The leaders of Cyprus’s Turkish and Greek communities agreed Wednesday the formula for each side to enter international treaties as part of a reunified, federal state, the Turkish Cypriot president said.
“The most significant issue we handled today was the authorization of constituent states to sign international treaties,” Mustafa Akinci said. “That part has already completed.”
Akinci and Greek Cypriot leader Nicos Anastasiades are taking part in face-to-face talks this month as they try to reach agreement on issues where there is broad agreement before tackling more contentious issues such as territory and security.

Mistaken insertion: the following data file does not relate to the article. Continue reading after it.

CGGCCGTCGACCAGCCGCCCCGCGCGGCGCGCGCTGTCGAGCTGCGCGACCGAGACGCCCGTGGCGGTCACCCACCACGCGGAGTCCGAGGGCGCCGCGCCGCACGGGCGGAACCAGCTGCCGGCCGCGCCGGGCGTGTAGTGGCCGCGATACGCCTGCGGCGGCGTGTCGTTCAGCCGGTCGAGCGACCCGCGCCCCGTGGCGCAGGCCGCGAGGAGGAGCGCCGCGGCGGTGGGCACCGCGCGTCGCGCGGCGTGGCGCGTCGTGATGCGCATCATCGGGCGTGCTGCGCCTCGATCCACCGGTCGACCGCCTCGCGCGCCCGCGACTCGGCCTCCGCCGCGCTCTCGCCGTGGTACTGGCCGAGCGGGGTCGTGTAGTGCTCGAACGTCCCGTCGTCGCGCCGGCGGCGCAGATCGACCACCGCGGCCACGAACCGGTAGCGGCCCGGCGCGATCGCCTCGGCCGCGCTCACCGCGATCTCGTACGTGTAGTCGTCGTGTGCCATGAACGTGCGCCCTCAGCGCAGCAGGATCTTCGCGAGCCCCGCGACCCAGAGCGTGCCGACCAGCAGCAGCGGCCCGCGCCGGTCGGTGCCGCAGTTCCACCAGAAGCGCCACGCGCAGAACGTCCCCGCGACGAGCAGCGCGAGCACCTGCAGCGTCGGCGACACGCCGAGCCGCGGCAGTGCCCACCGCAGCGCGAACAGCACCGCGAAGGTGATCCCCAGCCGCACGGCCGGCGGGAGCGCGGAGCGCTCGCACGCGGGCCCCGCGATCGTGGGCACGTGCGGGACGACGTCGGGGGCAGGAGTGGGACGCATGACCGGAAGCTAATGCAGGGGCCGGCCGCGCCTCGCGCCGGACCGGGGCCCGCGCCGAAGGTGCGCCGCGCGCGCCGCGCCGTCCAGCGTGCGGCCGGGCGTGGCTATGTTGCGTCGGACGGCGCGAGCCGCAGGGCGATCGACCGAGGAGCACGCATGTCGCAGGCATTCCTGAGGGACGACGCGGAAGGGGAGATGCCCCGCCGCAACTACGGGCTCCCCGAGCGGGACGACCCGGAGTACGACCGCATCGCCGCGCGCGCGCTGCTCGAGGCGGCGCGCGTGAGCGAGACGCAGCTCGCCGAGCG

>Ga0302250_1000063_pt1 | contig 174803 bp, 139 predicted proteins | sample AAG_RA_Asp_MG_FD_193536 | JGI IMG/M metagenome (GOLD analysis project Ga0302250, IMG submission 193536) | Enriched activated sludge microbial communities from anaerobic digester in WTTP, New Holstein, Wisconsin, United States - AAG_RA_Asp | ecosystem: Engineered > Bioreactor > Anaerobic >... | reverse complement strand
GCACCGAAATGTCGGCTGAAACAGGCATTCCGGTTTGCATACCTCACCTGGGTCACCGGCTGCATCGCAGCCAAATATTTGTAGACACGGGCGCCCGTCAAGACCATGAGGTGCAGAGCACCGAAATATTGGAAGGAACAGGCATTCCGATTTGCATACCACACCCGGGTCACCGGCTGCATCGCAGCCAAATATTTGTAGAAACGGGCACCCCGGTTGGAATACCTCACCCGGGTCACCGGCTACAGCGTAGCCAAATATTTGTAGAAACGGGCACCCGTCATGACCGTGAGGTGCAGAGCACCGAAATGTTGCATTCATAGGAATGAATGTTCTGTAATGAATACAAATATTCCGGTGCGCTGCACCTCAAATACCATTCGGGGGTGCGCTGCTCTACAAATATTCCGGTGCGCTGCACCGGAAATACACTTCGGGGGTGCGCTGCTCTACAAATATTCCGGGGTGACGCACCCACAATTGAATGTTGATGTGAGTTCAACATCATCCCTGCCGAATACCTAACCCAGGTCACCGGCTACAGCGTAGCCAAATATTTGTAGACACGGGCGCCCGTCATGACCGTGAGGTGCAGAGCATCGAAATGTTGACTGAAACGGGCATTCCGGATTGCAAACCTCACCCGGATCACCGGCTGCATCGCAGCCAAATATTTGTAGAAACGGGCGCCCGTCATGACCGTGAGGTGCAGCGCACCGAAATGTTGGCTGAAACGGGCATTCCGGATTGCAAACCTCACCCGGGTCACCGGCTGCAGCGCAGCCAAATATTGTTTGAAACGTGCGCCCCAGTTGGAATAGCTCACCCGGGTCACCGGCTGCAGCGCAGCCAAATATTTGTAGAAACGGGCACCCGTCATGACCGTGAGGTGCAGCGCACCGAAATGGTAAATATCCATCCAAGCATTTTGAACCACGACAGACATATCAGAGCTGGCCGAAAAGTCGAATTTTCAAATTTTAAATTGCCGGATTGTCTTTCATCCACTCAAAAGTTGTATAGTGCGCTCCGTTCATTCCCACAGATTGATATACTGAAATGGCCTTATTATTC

It was the second meeting, chaired by UN envoy Espen Barth Eide, this week with a further meeting due Friday.
Akinci said the focus on external relations, the distribution of power, property and the economy were the main agenda items Wednesday.
He noted that states within a federal system were able to sign international treaties on certain areas, citing Belgium, Canada and Germany as examples.
Reunification talks resumed in May last year following Akinci’s election. Cyprus was divided after a 1974 coup backed by the military junta in Athens was prevented by Turkey’s intervention as a guarantor power.
Source: Anadolu Agency